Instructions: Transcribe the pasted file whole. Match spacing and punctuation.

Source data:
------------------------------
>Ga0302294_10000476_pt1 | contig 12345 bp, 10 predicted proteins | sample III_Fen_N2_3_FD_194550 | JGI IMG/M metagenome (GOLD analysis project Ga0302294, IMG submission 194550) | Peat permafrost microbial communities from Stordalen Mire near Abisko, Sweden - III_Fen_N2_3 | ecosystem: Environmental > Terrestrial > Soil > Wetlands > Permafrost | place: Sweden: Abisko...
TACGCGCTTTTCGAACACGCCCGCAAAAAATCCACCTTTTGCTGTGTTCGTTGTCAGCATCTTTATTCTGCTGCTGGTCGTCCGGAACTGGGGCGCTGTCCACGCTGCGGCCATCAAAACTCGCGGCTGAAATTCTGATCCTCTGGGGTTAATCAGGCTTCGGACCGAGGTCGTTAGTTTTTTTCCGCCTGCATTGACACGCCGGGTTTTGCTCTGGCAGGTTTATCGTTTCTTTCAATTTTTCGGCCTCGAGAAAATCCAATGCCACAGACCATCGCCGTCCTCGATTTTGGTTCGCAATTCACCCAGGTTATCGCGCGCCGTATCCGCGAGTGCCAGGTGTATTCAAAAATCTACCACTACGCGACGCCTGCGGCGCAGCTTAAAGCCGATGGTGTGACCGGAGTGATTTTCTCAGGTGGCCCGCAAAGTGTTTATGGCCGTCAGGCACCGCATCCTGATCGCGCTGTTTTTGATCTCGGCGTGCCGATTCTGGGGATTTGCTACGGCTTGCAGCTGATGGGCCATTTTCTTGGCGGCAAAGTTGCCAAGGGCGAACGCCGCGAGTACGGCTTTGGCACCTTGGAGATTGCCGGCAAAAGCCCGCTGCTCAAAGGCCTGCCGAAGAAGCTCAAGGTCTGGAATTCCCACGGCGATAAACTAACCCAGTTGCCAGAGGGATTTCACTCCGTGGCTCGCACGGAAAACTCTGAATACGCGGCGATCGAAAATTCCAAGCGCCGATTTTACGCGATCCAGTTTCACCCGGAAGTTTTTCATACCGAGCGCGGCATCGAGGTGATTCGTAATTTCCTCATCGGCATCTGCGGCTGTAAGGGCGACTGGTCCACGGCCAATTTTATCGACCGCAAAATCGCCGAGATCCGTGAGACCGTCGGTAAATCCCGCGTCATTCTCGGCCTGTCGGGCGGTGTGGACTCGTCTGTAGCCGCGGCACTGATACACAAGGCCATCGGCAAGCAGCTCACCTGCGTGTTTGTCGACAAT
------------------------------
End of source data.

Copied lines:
>Ga0302294_10000476_pt1 | contig 12345 bp, 10 predicted proteins | sample III_Fen_N2_3_FD_194550 | JGI IMG/M metagenome (GOLD analysis project Ga0302294, IMG submission 194550) | Peat permafrost microbial communities from Stordalen Mire near Abisko, Sweden - III_Fen_N2_3 | ecosystem: Environmental > Terrestrial > Soil > Wetlands > Permafrost | place: Sweden: Abisko...
TACGCGCTTTTCGAACACGCCCGCAAAAAATCCACCTTTTGCTGTGTTCGTTGTCAGCATCTTTATTCTGCTGCTGGTCGTCCGGAACTGGGGCGCTGTCCACGCTGCGGCCATCAAAACTCGCGGCTGAAATTCTGATCCTCTGGGGTTAATCAGGCTTCGGACCGAGGTCGTTAGTTTTTTTCCGCCTGCATTGACACGCCGGGTTTTGCTCTGGCAGGTTTATCGTTTCTTTCAATTTTTCGGCCTCGAGAAAATCCAATGCCACAGACCATCGCCGTCCTCGATTTTGGTTCGCAATTCACCCAGGTTATCGCGCGCCGTATCCGCGAGTGCCAGGTGTATTCAAAAATCTACCACTACGCGACGCCTGCGGCGCAGCTTAAAGCCGATGGTGTGACCGGAGTGATTTTCTCAGGTGGCCCGCAAAGTGTTTATGGCCGTCAGGCACCGCATCCTGATCGCGCTGTTTTTGATCTCGGCGTGCCGATTCTGGGGATTTGCTACGGCTTGCAGCTGATGGGCCATTTTCTTGGCGGCAAAGTTGCCAAGGGCGAACGCCGCGAGTACGGCTTTGGCACCTTGGAGATTGCCGGCAAAAGCCCGCTGCTCAAAGGCCTGCCGAAGAAGCTCAAGGTCTGGAATTCCCACGGCGATAAACTAACCCAGTTGCCAGAGGGATTTCACTCCGTGGCTCGCACGGAAAACTCTGAATACGCGGCGATCGAAAATTCCAAGCGCCGATTTTACGCGATCCAGTTTCACCCGGAAGTTTTTCATACCGAGCGCGGCATCGAGGTGATTCGTAATTTCCTCATCGGCATCTGCGGCTGTAAGGGCGACTGGTCCACGGCCAATTTTATCGACCGCAAAATCGCCGAGATCCGTGAGACCGTCGGTAAATCCCGCGTCATTCTCGGCCTGTCGGGCGGTGTGGACTCGTCTGTAGCCGCGGCACTGATACACAAGGCCATCGGCAAGCAGCTCACCTGCGTGTTTGTCGACAAT